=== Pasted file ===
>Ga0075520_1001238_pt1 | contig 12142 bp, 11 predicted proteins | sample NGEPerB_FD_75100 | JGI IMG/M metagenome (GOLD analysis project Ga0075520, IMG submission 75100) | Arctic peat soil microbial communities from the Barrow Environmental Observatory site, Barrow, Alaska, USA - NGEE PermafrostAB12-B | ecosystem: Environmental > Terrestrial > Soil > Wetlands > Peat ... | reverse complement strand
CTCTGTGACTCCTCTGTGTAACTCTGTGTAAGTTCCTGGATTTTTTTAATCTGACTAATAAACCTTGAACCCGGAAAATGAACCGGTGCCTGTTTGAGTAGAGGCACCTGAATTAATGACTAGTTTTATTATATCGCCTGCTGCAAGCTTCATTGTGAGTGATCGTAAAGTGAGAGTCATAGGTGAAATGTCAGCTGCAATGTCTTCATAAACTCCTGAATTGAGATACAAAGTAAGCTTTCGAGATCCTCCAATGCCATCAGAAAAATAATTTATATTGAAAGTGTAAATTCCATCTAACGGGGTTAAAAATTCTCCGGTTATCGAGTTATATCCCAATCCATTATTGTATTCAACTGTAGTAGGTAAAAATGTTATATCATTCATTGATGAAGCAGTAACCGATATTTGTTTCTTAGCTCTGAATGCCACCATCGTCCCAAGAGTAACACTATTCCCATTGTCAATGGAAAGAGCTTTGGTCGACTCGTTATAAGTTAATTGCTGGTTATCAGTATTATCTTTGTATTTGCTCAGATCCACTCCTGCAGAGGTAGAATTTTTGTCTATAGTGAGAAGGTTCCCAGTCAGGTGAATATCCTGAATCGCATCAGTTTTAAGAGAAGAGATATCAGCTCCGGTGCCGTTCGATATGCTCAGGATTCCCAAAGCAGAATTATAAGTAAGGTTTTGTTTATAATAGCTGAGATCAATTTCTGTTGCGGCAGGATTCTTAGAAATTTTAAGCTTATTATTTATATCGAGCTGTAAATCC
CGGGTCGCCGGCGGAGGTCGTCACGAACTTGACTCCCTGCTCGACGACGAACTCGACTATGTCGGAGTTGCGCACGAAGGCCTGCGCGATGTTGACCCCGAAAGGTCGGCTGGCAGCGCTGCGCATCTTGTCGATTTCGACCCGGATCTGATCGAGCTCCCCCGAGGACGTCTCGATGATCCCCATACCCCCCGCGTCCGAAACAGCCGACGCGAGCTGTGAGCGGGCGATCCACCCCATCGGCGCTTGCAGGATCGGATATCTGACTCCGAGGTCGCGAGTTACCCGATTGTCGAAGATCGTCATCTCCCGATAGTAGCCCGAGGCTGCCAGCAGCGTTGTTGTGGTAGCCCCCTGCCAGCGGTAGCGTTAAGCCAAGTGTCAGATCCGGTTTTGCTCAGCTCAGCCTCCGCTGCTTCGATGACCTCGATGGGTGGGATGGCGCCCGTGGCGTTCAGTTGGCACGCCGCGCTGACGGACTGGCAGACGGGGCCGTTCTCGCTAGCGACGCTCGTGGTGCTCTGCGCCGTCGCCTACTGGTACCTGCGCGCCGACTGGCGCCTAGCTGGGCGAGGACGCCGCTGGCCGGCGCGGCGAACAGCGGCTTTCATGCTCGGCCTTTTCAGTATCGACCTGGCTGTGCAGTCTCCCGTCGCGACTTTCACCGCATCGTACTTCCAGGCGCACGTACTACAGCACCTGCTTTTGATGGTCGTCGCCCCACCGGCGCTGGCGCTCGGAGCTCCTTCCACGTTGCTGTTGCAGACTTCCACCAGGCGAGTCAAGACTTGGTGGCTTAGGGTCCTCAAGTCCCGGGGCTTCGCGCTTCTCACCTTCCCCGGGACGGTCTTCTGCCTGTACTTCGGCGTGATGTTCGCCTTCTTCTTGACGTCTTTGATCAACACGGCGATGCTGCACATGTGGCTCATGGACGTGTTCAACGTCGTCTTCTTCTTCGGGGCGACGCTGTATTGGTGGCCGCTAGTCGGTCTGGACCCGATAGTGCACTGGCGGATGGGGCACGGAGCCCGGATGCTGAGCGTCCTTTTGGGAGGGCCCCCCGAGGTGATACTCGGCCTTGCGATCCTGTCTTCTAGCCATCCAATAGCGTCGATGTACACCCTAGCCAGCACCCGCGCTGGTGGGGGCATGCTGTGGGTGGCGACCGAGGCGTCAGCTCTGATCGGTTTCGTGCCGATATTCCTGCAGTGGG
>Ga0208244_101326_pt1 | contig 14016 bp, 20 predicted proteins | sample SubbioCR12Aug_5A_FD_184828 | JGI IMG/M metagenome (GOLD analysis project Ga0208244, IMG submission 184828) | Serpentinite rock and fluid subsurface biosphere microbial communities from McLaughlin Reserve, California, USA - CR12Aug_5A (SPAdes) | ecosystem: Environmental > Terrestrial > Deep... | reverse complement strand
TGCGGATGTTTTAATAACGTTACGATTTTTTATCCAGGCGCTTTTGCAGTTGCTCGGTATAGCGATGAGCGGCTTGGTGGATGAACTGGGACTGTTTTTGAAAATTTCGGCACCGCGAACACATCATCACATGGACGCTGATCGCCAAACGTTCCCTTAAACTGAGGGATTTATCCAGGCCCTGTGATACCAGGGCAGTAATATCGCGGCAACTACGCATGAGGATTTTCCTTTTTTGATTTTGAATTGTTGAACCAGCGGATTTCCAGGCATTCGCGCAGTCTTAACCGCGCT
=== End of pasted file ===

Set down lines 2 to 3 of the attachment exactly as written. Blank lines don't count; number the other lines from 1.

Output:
CTCTGTGACTCCTCTGTGTAACTCTGTGTAAGTTCCTGGATTTTTTTAATCTGACTAATAAACCTTGAACCCGGAAAATGAACCGGTGCCTGTTTGAGTAGAGGCACCTGAATTAATGACTAGTTTTATTATATCGCCTGCTGCAAGCTTCATTGTGAGTGATCGTAAAGTGAGAGTCATAGGTGAAATGTCAGCTGCAATGTCTTCATAAACTCCTGAATTGAGATACAAAGTAAGCTTTCGAGATCCTCCAATGCCATCAGAAAAATAATTTATATTGAAAGTGTAAATTCCATCTAACGGGGTTAAAAATTCTCCGGTTATCGAGTTATATCCCAATCCATTATTGTATTCAACTGTAGTAGGTAAAAATGTTATATCATTCATTGATGAAGCAGTAACCGATATTTGTTTCTTAGCTCTGAATGCCACCATCGTCCCAAGAGTAACACTATTCCCATTGTCAATGGAAAGAGCTTTGGTCGACTCGTTATAAGTTAATTGCTGGTTATCAGTATTATCTTTGTATTTGCTCAGATCCACTCCTGCAGAGGTAGAATTTTTGTCTATAGTGAGAAGGTTCCCAGTCAGGTGAATATCCTGAATCGCATCAGTTTTAAGAGAAGAGATATCAGCTCCGGTGCCGTTCGATATGCTCAGGATTCCCAAAGCAGAATTATAAGTAAGGTTTTGTTTATAATAGCTGAGATCAATTTCTGTTGCGGCAGGATTCTTAGAAATTTTAAGCTTATTATTTATATCGAGCTGTAAATCC
CGGGTCGCCGGCGGAGGTCGTCACGAACTTGACTCCCTGCTCGACGACGAACTCGACTATGTCGGAGTTGCGCACGAAGGCCTGCGCGATGTTGACCCCGAAAGGTCGGCTGGCAGCGCTGCGCATCTTGTCGATTTCGACCCGGATCTGATCGAGCTCCCCCGAGGACGTCTCGATGATCCCCATACCCCCCGCGTCCGAAACAGCCGACGCGAGCTGTGAGCGGGCGATCCACCCCATCGGCGCTTGCAGGATCGGATATCTGACTCCGAGGTCGCGAGTTACCCGATTGTCGAAGATCGTCATCTCCCGATAGTAGCCCGAGGCTGCCAGCAGCGTTGTTGTGGTAGCCCCCTGCCAGCGGTAGCGTTAAGCCAAGTGTCAGATCCGGTTTTGCTCAGCTCAGCCTCCGCTGCTTCGATGACCTCGATGGGTGGGATGGCGCCCGTGGCGTTCAGTTGGCACGCCGCGCTGACGGACTGGCAGACGGGGCCGTTCTCGCTAGCGACGCTCGTGGTGCTCTGCGCCGTCGCCTACTGGTACCTGCGCGCCGACTGGCGCCTAGCTGGGCGAGGACGCCGCTGGCCGGCGCGGCGAACAGCGGCTTTCATGCTCGGCCTTTTCAGTATCGACCTGGCTGTGCAGTCTCCCGTCGCGACTTTCACCGCATCGTACTTCCAGGCGCACGTACTACAGCACCTGCTTTTGATGGTCGTCGCCCCACCGGCGCTGGCGCTCGGAGCTCCTTCCACGTTGCTGTTGCAGACTTCCACCAGGCGAGTCAAGACTTGGTGGCTTAGGGTCCTCAAGTCCCGGGGCTTCGCGCTTCTCACCTTCCCCGGGACGGTCTTCTGCCTGTACTTCGGCGTGATGTTCGCCTTCTTCTTGACGTCTTTGATCAACACGGCGATGCTGCACATGTGGCTCATGGACGTGTTCAACGTCGTCTTCTTCTTCGGGGCGACGCTGTATTGGTGGCCGCTAGTCGGTCTGGACCCGATAGTGCACTGGCGGATGGGGCACGGAGCCCGGATGCTGAGCGTCCTTTTGGGAGGGCCCCCCGAGGTGATACTCGGCCTTGCGATCCTGTCTTCTAGCCATCCAATAGCGTCGATGTACACCCTAGCCAGCACCCGCGCTGGTGGGGGCATGCTGTGGGTGGCGACCGAGGCGTCAGCTCTGATCGGTTTCGTGCCGATATTCCTGCAGTGGG